If you think you are experiencing depression, make an appointment to see your primary care physician to discuss your symptoms. He or she may prescribe an anti-depressant and/or send you to a specialist for therapy. Remember, depression is a real medical issue and should be treated as such, not viewed as weakness.
In addition to seeing your doctor, the NIMH suggests the following tips for self-care:
- Avoid isolation by spending time with family and friends, and talk about your feelings with those you feel comfortable with.
- Seek ways to find enjoyment in things you appreciated before your depression.
- Increase physical activity, as exercise can alleviate symptoms of depression.
- Set small goals to accomplish tasks that seem overwhelming.
- Maintain a daily routine by waking, eating meals and going to bed at the same time.
- Avoid alcohol and drugs.
- Don’t make any significant life changes or decisions until your depression lifts.
It may take several weeks for any medication to start helping your depression, so stick with it until it does. If you experience any troubling side-effects, or you feel like it’s not helping or making things worse, let your doctor know.
While living with depression is difficult, it’s perhaps just as painful to watch a spouse, family member or friend go through it. You may feel helpless, but be his advocate by doing the following:
- Be supportive by being patient, understanding and encouraging.
- Let him know you are a safe place where he can talk openly without fearing judgment.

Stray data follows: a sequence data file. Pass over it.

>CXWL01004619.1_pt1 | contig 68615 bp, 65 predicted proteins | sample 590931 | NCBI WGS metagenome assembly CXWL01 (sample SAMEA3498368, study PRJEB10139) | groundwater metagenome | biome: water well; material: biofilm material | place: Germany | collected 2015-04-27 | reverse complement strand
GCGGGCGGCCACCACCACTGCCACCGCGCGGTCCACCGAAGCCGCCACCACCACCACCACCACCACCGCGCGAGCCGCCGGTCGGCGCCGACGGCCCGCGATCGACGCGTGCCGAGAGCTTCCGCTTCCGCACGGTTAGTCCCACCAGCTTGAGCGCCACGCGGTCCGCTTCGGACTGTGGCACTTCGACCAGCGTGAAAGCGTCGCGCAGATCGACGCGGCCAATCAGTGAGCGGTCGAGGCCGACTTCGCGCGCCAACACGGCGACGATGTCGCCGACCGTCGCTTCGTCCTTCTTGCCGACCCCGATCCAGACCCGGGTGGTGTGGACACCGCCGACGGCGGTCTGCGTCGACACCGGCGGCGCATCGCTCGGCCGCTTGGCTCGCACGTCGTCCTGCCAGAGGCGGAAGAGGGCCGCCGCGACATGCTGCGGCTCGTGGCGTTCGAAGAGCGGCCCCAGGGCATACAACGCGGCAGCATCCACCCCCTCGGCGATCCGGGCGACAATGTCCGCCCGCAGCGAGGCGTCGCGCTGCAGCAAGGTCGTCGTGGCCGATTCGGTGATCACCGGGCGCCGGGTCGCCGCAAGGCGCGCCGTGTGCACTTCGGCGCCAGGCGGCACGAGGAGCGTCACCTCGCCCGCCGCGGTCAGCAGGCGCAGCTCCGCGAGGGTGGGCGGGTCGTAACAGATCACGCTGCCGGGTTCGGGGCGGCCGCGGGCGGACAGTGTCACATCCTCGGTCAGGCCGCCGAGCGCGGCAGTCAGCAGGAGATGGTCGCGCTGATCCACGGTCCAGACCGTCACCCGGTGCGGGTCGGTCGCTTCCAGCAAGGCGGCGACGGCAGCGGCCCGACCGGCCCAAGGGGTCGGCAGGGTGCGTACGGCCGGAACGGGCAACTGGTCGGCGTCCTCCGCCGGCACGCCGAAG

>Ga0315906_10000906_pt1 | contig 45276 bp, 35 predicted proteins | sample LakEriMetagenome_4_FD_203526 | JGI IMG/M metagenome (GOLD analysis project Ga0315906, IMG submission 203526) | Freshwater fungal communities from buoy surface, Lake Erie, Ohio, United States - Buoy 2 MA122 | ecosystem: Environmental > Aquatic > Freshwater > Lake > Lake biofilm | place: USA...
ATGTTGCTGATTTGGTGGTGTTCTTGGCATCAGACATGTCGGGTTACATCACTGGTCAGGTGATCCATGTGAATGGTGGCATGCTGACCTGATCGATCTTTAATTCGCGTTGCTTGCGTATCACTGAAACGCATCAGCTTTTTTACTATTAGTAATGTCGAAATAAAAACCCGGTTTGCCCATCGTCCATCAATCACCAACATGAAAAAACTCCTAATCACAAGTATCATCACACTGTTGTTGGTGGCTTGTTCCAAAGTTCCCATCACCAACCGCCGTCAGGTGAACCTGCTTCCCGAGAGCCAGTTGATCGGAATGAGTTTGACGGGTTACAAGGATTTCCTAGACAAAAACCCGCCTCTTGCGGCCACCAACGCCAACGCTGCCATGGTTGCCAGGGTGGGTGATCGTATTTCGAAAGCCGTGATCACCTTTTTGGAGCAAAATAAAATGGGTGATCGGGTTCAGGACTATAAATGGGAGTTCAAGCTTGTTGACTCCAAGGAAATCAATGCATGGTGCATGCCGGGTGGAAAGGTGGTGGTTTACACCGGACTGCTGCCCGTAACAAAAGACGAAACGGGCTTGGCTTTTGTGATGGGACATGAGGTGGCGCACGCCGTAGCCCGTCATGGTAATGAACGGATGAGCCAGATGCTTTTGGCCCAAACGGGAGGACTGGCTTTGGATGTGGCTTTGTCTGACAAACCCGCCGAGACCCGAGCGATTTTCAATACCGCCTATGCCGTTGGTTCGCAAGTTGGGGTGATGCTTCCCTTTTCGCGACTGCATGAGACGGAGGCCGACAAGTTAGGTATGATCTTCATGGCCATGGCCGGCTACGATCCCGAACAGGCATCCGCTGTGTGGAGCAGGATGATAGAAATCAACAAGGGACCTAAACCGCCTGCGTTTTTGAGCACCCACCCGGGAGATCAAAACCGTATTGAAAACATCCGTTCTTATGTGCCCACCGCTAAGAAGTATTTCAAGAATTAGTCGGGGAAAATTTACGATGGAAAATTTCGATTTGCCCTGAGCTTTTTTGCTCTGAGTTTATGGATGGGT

- Help him by encouraging social and physical activity. Don’t push too hard if he says no, but keep trying.
- Remind him to take his medication, report any ongoing concerns and keep his doctor’s appointments.
- Never ignore comments about self-harm or suicide; but alert his physician.
- Be positive and remind him that with time and treatment, his depression will improve.
Jones says that while depression is treatable, it shouldn’t be taken lightly.
“There are very real consequences to untreated depression, especially in men,” he says. “While women more often report experiencing suicidal thoughts, men are 3.5 times more likely to die by suicide. If someone you know is experiencing depression or you have reason to believe they may be at risk for suicide, stay with them, call 911 or get them to the nearest emergency room for an assessment.”
If you or someone you know is struggling with depression or other mental health issues, call the helpline at 682-236-6023, which is available 24/7.